Politics of Home births


 “Nothing about me without me” is the slogan used about  women’s rights in childbirth.

Most of us consider the choice as to where we give birth so far away fron government policy that its odd to think of the two at the same time. But now in 2016 we have to consider what is going on, for all our mothers, sisters, daughters, friends, lovers and for he babies.

Nationally there seem to be two big threads in discussions, one about where women should give birth and the other about how that should be funded. From the Government there are warm words and wonderful suggestions based around home births, midwife units and moving away from Consultant led care.

The government is concerned to  reduce the number of women going into hospital to have a baby. Maternity is the most common reason for first hospital admission.

Then in contrast to the rosy world of the maternity review there are descriptions from those who work in the front line, or those using the NHS, and those who have become campaigners for the NHS, of real risks and shortages in day-to-day provision. One in four mothers nationally reporting being left alone during some of their  labour when they wanted help. Midwives reported as being overtired and stressed.

In Liverpool, in the engagement around the future of Liverpool Women’s Hospital, Home Births seemed to be a big part of the plan in 2015 but that was little mentioned in 2016. This, though, is an important area of spending and an important area for privatisation. Liverpool is a Vanguard area for the Maternity review and its privatisation plans.

In August 2016 there was  a change to NICE guidance which removed a criticism of Caseload Midwife lead care. This is the model used by private contractors in this area. This will open the way for the private  provider model of maternity care.

The latest NICE guidance makes clear that births in midwife-led units (both freestanding and alongside consultant led obstetric-units) and homebirths can be as safe, for low risk pregnancies, as those in consultant led obstetric units, and that these result in less intervention“.

Private providers are paid by the NHS, make a profit from the NHS, but provide a free  service to the patient who will often not be aware that it is not the NHS. We believe though lower levels  of service  are available through them than that provided in the NHS. We will provide evidence for this in another post.

Amongst our campaigners there is a range ofopinion on home births but all of us support the right of a woman to choose to have a home birth or choose to have a baby in hospital.

It is our belief that the Maternity Review’s emphasis on home births and minimum interventions  happens to be helpful to the  development of private providers but not helpful for the safety of those women who might need emergency interventions in giving birth.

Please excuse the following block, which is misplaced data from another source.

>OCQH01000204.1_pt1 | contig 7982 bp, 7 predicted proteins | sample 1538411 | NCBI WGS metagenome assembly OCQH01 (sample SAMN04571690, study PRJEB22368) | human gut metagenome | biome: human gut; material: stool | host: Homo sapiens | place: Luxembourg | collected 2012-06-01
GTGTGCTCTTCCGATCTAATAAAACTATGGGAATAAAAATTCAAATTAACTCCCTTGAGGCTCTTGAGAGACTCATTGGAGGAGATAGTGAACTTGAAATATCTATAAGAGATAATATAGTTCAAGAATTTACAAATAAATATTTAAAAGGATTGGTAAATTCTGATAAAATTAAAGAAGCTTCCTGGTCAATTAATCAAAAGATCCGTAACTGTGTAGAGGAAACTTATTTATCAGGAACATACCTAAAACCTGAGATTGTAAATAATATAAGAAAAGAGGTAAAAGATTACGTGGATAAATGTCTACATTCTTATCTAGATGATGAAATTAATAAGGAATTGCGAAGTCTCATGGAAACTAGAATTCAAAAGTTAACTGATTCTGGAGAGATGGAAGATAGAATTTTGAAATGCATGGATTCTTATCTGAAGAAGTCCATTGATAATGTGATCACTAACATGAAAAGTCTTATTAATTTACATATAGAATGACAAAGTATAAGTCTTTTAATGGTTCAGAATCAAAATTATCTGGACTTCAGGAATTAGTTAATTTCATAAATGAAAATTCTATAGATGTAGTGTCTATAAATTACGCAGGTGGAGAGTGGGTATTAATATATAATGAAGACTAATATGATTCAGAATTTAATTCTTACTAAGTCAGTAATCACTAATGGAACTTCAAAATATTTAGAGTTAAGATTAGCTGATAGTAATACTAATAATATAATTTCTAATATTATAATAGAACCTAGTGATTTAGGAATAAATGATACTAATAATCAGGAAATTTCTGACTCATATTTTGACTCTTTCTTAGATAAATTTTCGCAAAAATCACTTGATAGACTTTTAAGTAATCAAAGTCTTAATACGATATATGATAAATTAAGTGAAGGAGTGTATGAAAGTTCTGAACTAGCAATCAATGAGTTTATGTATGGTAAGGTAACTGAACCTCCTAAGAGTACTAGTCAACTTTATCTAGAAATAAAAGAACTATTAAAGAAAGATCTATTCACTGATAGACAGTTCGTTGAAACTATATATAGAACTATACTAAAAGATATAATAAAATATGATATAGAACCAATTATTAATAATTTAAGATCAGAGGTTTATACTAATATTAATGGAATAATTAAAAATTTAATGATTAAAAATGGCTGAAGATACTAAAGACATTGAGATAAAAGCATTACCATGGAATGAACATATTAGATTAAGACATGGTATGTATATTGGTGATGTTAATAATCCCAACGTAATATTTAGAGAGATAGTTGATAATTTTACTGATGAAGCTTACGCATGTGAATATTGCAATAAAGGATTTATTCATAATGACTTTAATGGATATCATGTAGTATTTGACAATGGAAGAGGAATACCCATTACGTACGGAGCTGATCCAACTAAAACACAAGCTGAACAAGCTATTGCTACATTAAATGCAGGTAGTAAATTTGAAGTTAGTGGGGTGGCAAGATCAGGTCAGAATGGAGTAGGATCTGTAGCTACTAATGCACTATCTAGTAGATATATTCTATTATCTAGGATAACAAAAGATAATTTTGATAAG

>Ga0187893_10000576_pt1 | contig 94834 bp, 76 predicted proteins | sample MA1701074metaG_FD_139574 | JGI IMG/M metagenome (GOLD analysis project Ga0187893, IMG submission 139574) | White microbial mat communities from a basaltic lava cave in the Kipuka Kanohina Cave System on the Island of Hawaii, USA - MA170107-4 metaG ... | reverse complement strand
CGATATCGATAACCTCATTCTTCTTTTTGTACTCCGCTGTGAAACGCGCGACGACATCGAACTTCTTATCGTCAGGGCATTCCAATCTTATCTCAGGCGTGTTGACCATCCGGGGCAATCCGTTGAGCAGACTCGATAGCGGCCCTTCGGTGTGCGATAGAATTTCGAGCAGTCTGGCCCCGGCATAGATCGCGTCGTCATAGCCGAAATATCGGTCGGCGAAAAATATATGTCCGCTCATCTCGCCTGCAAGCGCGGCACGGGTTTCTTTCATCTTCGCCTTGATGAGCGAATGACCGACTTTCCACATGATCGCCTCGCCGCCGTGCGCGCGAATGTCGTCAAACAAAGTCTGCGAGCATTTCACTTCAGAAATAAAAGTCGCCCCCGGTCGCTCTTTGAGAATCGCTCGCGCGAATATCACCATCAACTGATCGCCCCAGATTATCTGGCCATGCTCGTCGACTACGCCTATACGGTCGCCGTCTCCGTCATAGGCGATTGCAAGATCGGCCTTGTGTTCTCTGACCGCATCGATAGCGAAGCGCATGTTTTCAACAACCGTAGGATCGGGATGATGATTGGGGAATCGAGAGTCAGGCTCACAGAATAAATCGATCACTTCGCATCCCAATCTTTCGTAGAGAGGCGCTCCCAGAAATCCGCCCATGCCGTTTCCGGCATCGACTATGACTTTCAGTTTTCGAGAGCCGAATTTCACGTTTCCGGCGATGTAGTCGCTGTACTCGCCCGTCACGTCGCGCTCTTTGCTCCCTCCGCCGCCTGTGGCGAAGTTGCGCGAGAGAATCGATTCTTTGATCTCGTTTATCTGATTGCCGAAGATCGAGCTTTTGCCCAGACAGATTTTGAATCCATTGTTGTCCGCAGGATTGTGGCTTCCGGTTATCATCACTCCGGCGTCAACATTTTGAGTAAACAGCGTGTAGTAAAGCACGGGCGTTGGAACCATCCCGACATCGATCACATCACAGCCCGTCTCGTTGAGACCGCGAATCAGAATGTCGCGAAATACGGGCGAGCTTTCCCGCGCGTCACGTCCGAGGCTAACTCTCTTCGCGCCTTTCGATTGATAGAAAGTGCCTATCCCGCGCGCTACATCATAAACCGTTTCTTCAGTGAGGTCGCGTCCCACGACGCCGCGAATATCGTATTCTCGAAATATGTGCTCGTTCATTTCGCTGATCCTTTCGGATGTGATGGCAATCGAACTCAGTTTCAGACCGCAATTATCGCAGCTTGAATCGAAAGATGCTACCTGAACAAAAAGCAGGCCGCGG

August 2016’s national publication stresses again the role of private providers. They are looking for an area to trial private providers. Liverpool is a pioneer area in the Maternity review

“Testing novel payment models

 We want to work with at least one site where there is willingness to design and implement new local payment models, or trial any new payment system model(s) with the support of both NHS England and NHS Improvement

Please describe how you would involve wider partners (including clinicians and women and their families, independent midwifery practices and the voluntary sector as appropriate) to design and support delivery of your vision for transforming maternity services”


“Supporting Local Transformation: this work stream will work in tandem with STP processes, and through the Maternity Clinical Networks, to provide targeted support to local maternity systems.  In addition, we will support a small group of early adopters to harness enthusiasm for change and test the model of care described in Better Births. “https://www.england.nhs.uk/ourwork/futurenhs/mat-transformatio/

The real plans will not be revealed for a while. It is still not quite acceptable to be discussing, too openly, using for profit contractors to provide such personal services.It will take time to develop private provision so the discussion at meetings and  in documents, is that Maternity be relocated to an acute hospital

“It is likely that proposals will include moving at least some of the care currently delivered at Crown Street to a different location or locations.” Healthy Liverpool



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